And having no choice but to take a drug in order to feel normal is the same thing for me as my addiction. They are too similar. And I don’t like it. I don’t want my body to be dependent on something like this in order to function. That isn’t to say that I think medication is bad or that subutex is bad. I think that subutex is a fantastic medication and that it can work wonders for addicts who use it responsibly and who have supervision and counseling. But after a while, except in rare situations, the subutex ends up just being another addiction or dependence, and I believe that the responsible choice is for me to end my relationship with this type of mind/mood altering substance once and for all.

I will probably have days in the next few weeks when I will regret this decision. But I will have an entire life ahead of me that I can live without being tied to a bottle of pills.

I hope all those answers made sense. I really just set out to write this post to answer some questions I have had both from others and from myself as I go through this process of weaning myself off of Subutex.

If you have any questions feel free to email them to me or leave a comment.

Peace to you,


Letting the River Return

Today, Richard and I were driving back from my dental appointment and we got to talking about maturity, and how we evolve as people over time. He asked me if it seemed like I had been making a sort of accelerated leap forward in the past few months, if it seemed like I was rushing through several stages of my personal evolution all at once.

The first thing that came to my mind was what I have been told many times in drug and alcohol treatment: that we stop maturing when we start using drugs. I can’t tell you how many therapists have told me something along the lines of, “you are emotionally stuck at the point in your life when you started using”.

I think that this is somewhat true. I know that, for me, a part of me has been stuck back there in my junior year of college. I didn’t want responsibility, I didn’t have many boundaries, I was undeniably selfish, I had a certain amount of delusions of grandeur; I was a somewhat typical undergraduate student. However, I felt like there was something about me that was wrong. I felt physical and emotional pain, and to try and dull it, I started to take drugs, and very quickly they became my life. Everything else fell by the wayside. I did, truly, become stuck.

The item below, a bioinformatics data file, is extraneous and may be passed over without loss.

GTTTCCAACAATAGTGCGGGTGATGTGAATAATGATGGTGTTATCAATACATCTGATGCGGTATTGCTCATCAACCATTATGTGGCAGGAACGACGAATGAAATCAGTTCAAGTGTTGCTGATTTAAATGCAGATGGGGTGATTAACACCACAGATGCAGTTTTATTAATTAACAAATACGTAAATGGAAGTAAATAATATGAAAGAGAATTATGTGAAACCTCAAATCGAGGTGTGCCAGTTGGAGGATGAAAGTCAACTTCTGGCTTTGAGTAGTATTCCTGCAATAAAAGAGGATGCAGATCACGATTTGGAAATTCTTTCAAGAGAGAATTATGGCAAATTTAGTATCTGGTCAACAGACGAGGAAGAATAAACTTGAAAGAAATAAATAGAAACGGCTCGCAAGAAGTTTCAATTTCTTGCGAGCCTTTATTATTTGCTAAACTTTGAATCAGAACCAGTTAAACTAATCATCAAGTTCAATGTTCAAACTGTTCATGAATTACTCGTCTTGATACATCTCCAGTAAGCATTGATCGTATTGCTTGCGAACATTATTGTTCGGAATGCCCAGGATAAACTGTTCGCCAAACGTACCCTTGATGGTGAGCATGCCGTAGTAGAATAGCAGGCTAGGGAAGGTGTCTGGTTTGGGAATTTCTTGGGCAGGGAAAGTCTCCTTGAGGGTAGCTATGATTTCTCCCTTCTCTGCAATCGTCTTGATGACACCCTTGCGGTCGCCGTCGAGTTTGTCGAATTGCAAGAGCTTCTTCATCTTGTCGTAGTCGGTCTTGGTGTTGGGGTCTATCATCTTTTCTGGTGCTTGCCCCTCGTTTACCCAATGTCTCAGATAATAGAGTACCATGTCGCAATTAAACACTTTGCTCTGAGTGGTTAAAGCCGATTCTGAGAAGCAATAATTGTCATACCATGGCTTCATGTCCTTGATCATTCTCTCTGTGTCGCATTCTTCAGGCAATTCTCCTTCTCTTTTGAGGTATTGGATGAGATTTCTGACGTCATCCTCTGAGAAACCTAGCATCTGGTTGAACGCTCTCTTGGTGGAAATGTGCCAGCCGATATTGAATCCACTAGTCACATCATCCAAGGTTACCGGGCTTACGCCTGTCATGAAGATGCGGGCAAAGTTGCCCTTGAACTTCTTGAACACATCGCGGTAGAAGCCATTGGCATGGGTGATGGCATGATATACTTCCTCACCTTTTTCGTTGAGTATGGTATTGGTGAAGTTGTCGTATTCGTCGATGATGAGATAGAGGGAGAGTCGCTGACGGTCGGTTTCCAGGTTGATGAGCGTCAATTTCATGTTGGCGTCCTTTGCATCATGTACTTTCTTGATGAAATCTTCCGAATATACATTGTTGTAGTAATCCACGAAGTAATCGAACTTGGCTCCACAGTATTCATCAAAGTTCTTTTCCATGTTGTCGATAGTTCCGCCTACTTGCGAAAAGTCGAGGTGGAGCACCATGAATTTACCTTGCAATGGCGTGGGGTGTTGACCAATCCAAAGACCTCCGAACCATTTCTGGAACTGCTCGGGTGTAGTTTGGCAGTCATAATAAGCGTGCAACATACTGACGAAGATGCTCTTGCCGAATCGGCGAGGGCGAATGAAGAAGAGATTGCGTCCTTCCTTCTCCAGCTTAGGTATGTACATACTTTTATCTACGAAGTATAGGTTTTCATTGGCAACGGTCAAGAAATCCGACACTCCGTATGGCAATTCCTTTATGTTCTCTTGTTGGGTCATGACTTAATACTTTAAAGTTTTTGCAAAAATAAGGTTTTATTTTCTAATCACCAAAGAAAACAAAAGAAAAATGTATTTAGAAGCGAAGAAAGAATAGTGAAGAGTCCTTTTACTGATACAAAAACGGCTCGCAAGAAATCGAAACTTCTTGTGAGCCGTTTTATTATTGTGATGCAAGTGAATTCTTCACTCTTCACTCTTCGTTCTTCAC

Now, as we were talking, I was trying to explain to Richard what things were like for me now, feeling like I have finally come, “unstuck”.

The image that came almost immediately to my mind was that of a deep, wide river. Let’s say you were to dam that river. Unless you have a large depression in which to collect the excess water, what will happen is that you will divert the river’s course. The water will turn, as best it can, and find a new path down toward the sea. Now, let’s say that you were to destroy that dam. What would happen? Well, first, there would be a surge of water, back down the old, dry riverbed. Then, slowly, the river would return to its old course, and after a time, no sign of the dam or the river’s old path would exist.

To me, that image demonstrates very clearly what things feel like for me at this point in my life. If the direction of my life is the direction of the river, and my addiction is the dam, I feel as if I have finally pulled down most of the dam, and there has been a surge of energy inside me, directing me back onto the course I was meant to be on. And after some more time has gone by, the evidence of that addiction, the destructive path that the river created when it had to go around that dam, will finally be erased. Nature will reclaim that dead, dry path that leads nowhere, and the water of life will return to the course it was always meant to follow.

I think that this image so clearly speaks for me that I really don’t need to go on and on about it. I think that I can just leave you with that image in your minds, and with the question: what does the dam symbolize in your life? Do you struggle with an addiction, like I do? Maybe it is a destructive relationship, or a job that doesn’t allow you to utilize your skills and strengths. Perhaps it is depression, or illness. That dam could be anything, anything at all. And if you aren’t careful and that dam gets big enough it could force the river of your life down a path it isn’t meant to follow. If you can recognize the dam in your life before it gets too big, perhaps you won’t have to go through the process I am going through now, having to tear that dam down piece by piece.